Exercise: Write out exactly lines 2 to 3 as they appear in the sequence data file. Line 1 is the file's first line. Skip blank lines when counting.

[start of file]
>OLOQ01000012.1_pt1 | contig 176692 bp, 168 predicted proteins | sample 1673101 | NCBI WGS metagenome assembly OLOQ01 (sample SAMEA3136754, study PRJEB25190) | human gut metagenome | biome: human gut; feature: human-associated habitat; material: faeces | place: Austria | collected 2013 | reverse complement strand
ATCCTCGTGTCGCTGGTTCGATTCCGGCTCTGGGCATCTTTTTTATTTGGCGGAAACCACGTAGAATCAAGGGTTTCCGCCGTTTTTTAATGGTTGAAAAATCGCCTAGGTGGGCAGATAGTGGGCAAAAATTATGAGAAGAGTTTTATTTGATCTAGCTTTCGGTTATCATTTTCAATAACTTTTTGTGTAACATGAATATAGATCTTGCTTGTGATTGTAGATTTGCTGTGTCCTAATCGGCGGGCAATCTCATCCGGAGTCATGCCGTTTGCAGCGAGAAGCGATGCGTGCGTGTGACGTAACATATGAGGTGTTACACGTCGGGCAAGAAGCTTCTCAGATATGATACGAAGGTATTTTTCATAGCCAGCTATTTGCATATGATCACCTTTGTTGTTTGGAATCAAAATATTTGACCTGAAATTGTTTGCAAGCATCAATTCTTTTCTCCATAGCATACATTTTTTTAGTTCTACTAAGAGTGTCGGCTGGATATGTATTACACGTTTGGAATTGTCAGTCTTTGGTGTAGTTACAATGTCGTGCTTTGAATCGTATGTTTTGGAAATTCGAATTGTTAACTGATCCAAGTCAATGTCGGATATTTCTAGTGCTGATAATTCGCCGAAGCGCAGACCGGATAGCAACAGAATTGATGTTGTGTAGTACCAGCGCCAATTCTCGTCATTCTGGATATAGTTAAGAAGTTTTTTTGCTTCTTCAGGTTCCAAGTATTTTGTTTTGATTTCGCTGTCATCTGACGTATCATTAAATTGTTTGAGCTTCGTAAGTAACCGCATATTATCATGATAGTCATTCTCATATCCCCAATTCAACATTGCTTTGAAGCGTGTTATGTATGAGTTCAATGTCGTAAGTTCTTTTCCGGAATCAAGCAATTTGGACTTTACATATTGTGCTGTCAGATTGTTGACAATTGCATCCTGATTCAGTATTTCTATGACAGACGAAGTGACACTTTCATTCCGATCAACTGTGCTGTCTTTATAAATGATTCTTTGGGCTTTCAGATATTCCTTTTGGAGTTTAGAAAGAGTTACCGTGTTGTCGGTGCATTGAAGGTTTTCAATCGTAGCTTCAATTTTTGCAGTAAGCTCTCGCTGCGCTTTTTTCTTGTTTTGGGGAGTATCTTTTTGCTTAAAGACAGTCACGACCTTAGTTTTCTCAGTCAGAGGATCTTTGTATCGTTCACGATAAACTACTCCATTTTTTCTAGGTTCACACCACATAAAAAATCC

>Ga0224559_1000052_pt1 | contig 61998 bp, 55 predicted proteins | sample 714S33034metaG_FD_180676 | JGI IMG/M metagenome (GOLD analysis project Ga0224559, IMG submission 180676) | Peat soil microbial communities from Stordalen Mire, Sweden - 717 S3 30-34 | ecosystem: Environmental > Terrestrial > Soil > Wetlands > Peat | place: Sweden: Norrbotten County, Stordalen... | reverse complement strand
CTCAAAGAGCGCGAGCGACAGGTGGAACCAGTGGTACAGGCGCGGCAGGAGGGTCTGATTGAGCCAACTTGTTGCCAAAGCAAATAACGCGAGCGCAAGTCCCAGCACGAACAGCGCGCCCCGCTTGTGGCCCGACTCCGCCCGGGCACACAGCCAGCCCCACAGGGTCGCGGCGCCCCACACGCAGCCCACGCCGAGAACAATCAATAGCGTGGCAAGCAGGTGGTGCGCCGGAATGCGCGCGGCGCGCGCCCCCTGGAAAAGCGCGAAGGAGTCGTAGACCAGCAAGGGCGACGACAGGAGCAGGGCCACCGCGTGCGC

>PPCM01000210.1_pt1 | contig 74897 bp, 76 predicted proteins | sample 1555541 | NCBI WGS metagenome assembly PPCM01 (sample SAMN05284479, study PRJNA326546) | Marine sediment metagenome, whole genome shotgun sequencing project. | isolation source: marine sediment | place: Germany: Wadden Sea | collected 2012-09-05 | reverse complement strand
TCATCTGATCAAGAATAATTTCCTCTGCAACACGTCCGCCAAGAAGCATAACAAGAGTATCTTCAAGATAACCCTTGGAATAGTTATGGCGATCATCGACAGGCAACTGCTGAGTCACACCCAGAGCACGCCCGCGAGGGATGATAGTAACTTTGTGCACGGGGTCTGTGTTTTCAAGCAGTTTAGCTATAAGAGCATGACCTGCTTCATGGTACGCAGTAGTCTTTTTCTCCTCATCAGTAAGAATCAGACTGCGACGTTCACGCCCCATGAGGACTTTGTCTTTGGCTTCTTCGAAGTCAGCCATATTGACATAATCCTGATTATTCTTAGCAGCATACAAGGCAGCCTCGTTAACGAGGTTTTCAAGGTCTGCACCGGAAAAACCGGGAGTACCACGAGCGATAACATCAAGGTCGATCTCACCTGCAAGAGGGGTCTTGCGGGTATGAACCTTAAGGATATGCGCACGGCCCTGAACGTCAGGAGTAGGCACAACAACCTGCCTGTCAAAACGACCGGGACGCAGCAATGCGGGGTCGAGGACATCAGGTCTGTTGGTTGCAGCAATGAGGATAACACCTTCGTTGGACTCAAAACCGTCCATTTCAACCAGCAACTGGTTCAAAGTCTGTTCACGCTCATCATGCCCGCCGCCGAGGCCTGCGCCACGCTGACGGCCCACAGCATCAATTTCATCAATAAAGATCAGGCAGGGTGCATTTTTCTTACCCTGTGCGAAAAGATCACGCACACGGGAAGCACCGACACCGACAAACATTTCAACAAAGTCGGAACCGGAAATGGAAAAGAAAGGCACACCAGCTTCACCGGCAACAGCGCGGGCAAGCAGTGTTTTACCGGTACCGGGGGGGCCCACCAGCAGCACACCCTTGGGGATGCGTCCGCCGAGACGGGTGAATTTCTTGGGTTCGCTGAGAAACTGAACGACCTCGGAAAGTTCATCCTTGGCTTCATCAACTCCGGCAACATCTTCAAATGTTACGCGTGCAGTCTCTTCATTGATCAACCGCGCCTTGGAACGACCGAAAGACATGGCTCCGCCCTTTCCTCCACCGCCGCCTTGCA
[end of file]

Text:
ATCCTCGTGTCGCTGGTTCGATTCCGGCTCTGGGCATCTTTTTTATTTGGCGGAAACCACGTAGAATCAAGGGTTTCCGCCGTTTTTTAATGGTTGAAAAATCGCCTAGGTGGGCAGATAGTGGGCAAAAATTATGAGAAGAGTTTTATTTGATCTAGCTTTCGGTTATCATTTTCAATAACTTTTTGTGTAACATGAATATAGATCTTGCTTGTGATTGTAGATTTGCTGTGTCCTAATCGGCGGGCAATCTCATCCGGAGTCATGCCGTTTGCAGCGAGAAGCGATGCGTGCGTGTGACGTAACATATGAGGTGTTACACGTCGGGCAAGAAGCTTCTCAGATATGATACGAAGGTATTTTTCATAGCCAGCTATTTGCATATGATCACCTTTGTTGTTTGGAATCAAAATATTTGACCTGAAATTGTTTGCAAGCATCAATTCTTTTCTCCATAGCATACATTTTTTTAGTTCTACTAAGAGTGTCGGCTGGATATGTATTACACGTTTGGAATTGTCAGTCTTTGGTGTAGTTACAATGTCGTGCTTTGAATCGTATGTTTTGGAAATTCGAATTGTTAACTGATCCAAGTCAATGTCGGATATTTCTAGTGCTGATAATTCGCCGAAGCGCAGACCGGATAGCAACAGAATTGATGTTGTGTAGTACCAGCGCCAATTCTCGTCATTCTGGATATAGTTAAGAAGTTTTTTTGCTTCTTCAGGTTCCAAGTATTTTGTTTTGATTTCGCTGTCATCTGACGTATCATTAAATTGTTTGAGCTTCGTAAGTAACCGCATATTATCATGATAGTCATTCTCATATCCCCAATTCAACATTGCTTTGAAGCGTGTTATGTATGAGTTCAATGTCGTAAGTTCTTTTCCGGAATCAAGCAATTTGGACTTTACATATTGTGCTGTCAGATTGTTGACAATTGCATCCTGATTCAGTATTTCTATGACAGACGAAGTGACACTTTCATTCCGATCAACTGTGCTGTCTTTATAAATGATTCTTTGGGCTTTCAGATATTCCTTTTGGAGTTTAGAAAGAGTTACCGTGTTGTCGGTGCATTGAAGGTTTTCAATCGTAGCTTCAATTTTTGCAGTAAGCTCTCGCTGCGCTTTTTTCTTGTTTTGGGGAGTATCTTTTTGCTTAAAGACAGTCACGACCTTAGTTTTCTCAGTCAGAGGATCTTTGTATCGTTCACGATAAACTACTCCATTTTTTCTAGGTTCACACCACATAAAAAATCC

>Ga0224559_1000052_pt1 | contig 61998 bp, 55 predicted proteins | sample 714S33034metaG_FD_180676 | JGI IMG/M metagenome (GOLD analysis project Ga0224559, IMG submission 180676) | Peat soil microbial communities from Stordalen Mire, Sweden - 717 S3 30-34 | ecosystem: Environmental > Terrestrial > Soil > Wetlands > Peat | place: Sweden: Norrbotten County, Stordalen... | reverse complement strand